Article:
Kate: A hard-working junior partner at a cut-throat law firm and a single mother who is always struggling to juggle her exciting job and her beloved daughter - until her daughter dies.
Amelia: A straight-A overachiever whose resume is stuffed with extracurriculars - until she apparently kills herself after getting caught cheating on a paper.
The Secondary Cast:
Jeremy: Kate's boss - kind-hearted, well-meaning, but oblivious.
Dylan: A mysterious girl at Amelia's school, with whom Amelia develops a special bond.
Zadie: A popular but vicious classmate who inexplicably makes Amelia the target of her rage and jealousy.
Ben: A friend Amelia met online, with whom she's been exchanging texts. However, they've never met in person.
Lew: The new detective assigned to Amelia's case after the first detective takes a suspicious absence.
Sylvia: Amelia's best friend, whose life revolves around constant boy troubles.
Phillip Woodhouse: The headmaster of Grace Hall, the exclusive Park Slope prep school.
- Secret Societies
- Best Friendship
- Working Mothers vs. Stay At Home Mothers
- Do I Really Have To Tell My Daughter About Her Real Dad?
- Teenage Sexuality
- Ineffective School Policies
The Word: The worst day of Kate's life begins when she receives a phone call during an important client meeting at her law firm, telling her that her daughter Amelia has been suspended for cheating. Thanks to work issues and traffic, she's an hour late retrieving her daughter from school - one hour too late. By the time Kate arrives, Amelia is dead after plummeting off the school's roof. The brusque detective on the case declares it a suicide.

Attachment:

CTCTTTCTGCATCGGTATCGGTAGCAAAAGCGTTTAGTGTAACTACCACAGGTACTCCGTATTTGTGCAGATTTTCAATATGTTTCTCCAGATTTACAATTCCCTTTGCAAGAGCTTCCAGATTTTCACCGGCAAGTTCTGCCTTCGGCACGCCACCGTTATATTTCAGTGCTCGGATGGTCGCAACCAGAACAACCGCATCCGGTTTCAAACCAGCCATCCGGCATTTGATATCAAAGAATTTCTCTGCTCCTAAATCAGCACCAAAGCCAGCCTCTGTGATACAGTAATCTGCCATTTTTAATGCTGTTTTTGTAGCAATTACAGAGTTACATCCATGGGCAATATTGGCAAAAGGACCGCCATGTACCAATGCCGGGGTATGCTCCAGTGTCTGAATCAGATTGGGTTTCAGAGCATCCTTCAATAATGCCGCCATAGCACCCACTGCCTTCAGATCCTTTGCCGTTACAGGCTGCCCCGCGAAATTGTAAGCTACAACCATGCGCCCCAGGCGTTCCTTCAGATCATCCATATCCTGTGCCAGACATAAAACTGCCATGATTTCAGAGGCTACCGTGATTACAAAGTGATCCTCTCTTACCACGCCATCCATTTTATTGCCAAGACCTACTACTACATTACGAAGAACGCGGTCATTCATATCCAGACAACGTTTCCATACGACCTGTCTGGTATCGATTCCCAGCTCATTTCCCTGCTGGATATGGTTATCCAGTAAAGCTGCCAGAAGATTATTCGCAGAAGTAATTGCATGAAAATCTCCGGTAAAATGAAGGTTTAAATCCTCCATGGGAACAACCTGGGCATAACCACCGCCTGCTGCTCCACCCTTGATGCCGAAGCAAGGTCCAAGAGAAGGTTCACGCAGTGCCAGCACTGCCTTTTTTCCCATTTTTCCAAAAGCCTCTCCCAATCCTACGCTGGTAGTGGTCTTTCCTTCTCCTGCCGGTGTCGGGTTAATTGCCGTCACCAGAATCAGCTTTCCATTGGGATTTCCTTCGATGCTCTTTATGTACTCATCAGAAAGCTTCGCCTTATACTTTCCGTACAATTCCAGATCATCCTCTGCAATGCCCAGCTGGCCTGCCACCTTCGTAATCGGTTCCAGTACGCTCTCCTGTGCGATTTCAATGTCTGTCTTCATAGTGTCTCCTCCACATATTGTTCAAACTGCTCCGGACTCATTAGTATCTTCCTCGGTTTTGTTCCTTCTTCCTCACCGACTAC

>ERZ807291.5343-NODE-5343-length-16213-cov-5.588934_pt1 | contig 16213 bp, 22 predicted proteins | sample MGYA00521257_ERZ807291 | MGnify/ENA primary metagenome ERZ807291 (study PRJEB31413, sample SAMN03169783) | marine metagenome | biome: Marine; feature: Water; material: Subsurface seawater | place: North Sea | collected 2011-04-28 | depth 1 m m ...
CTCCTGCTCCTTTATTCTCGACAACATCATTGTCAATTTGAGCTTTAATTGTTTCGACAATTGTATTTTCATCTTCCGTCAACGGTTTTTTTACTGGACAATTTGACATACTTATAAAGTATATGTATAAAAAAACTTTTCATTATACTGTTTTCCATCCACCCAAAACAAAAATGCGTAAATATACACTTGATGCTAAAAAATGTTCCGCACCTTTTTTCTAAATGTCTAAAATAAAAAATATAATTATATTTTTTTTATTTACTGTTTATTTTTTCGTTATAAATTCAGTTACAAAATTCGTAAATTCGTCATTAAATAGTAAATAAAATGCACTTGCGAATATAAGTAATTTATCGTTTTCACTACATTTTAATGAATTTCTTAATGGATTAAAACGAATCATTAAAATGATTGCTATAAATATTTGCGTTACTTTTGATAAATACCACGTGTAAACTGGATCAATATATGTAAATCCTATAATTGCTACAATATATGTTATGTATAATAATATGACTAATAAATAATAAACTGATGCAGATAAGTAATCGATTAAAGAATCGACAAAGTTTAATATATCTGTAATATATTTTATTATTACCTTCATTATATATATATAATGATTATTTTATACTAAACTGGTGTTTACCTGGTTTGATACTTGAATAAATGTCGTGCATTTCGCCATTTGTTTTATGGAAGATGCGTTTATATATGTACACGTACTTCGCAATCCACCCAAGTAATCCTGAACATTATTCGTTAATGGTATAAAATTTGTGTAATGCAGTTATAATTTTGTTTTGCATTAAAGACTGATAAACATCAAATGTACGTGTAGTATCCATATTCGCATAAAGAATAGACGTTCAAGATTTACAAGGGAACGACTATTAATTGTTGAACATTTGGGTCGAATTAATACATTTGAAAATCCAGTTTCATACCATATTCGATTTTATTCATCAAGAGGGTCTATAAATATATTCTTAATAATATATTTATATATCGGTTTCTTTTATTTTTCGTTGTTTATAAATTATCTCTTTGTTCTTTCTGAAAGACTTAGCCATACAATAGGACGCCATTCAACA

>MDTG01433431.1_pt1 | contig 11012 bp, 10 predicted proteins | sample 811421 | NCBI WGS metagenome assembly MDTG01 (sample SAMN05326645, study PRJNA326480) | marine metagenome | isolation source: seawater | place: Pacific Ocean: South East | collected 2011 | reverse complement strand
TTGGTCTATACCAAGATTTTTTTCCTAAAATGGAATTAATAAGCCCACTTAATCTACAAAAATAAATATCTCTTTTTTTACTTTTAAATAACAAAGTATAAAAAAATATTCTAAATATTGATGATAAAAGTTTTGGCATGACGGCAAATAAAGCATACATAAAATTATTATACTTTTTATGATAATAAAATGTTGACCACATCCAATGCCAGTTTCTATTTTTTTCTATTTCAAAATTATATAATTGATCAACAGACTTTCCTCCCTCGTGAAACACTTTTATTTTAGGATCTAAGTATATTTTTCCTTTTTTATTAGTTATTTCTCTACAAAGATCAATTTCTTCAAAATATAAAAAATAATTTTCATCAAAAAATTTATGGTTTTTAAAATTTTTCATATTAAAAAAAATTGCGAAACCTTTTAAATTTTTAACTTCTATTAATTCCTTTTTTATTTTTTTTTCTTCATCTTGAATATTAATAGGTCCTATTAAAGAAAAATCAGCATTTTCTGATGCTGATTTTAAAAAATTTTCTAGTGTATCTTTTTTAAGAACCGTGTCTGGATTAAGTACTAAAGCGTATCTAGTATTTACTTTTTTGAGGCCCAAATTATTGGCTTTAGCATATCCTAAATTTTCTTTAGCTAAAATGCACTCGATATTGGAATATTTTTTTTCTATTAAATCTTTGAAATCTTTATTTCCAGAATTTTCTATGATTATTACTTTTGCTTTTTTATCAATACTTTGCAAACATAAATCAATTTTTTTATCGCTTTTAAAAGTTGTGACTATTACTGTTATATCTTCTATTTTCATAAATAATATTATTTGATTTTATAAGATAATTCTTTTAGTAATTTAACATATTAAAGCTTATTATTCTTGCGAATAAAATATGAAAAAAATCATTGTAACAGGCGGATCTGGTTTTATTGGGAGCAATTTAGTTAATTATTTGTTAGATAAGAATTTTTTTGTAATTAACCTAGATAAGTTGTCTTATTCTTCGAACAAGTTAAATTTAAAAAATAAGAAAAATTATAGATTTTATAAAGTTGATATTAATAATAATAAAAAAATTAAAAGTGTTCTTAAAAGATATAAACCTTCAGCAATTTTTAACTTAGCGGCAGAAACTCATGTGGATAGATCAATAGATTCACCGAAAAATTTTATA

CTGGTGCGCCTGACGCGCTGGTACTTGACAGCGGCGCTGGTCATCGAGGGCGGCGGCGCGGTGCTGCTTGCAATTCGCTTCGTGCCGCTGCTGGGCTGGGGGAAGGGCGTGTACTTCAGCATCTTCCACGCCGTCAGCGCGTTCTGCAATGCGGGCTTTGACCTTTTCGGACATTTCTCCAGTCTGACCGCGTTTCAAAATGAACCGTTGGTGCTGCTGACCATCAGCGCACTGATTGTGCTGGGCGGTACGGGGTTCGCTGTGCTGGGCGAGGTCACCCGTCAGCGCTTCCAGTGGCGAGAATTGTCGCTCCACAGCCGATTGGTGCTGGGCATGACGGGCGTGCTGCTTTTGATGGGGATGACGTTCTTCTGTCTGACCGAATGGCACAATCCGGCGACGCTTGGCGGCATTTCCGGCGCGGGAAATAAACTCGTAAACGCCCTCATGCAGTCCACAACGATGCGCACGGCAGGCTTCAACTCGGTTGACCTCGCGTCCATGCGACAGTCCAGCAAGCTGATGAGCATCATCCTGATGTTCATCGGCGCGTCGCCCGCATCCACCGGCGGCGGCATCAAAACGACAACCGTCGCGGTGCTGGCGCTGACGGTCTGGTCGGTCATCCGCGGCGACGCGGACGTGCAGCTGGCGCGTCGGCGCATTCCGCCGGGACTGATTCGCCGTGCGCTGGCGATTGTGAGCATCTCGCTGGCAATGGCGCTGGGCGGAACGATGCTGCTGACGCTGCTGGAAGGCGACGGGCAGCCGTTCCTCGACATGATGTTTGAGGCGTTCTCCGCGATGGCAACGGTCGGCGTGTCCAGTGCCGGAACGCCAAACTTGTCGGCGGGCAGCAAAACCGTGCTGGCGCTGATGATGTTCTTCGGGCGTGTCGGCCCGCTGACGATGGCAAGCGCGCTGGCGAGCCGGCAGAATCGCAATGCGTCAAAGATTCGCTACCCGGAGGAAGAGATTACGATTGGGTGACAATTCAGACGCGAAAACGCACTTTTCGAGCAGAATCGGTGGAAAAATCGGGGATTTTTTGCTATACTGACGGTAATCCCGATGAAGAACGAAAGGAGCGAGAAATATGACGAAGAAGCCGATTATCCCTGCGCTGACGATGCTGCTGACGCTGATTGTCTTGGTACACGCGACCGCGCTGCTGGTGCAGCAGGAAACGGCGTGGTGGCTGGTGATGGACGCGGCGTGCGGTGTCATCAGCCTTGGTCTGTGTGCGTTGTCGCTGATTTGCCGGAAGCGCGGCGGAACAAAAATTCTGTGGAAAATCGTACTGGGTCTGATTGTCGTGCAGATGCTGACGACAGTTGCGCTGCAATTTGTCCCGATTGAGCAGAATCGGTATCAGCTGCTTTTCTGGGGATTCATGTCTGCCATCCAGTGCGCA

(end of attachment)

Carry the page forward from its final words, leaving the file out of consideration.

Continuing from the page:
Kate is devastated. She blames herself, a single mother, for spending too many long hours at her gruelling job and not enough with her daughter. She thought her daughter was a grade-A student - why would she cheat on a paper? How could Kate not have known her daughter was troubled enough to take her own life?
These questions haunt her, until she receives a mysterious text a month later: "Amelia didn't jump."
Flash back two months, and we have Amelia, gearing up for a new school year at Grace Hall Academy. Now's the time that the school's secret clubs start recruiting new members. Although Amelia and her best friend Sylvia promise each other to give these clubs a wide berth, when overachieving, bookish Amelia is inexplicably tapped to join the popular Magpies, she can't resist going along to see what all the fuss is about.
Reconstructing Amelia is an interesting blend of genres. Half the book is a mystery, told in Kate's wavering, emotionally fragile voice as she tries to piece together what happened, discovering a surprising number of pieces that don't fit - missing coroner reports, malicious texts, half-naked pictures, a hostile school faculty, and the recurring question of Amelia's biological father.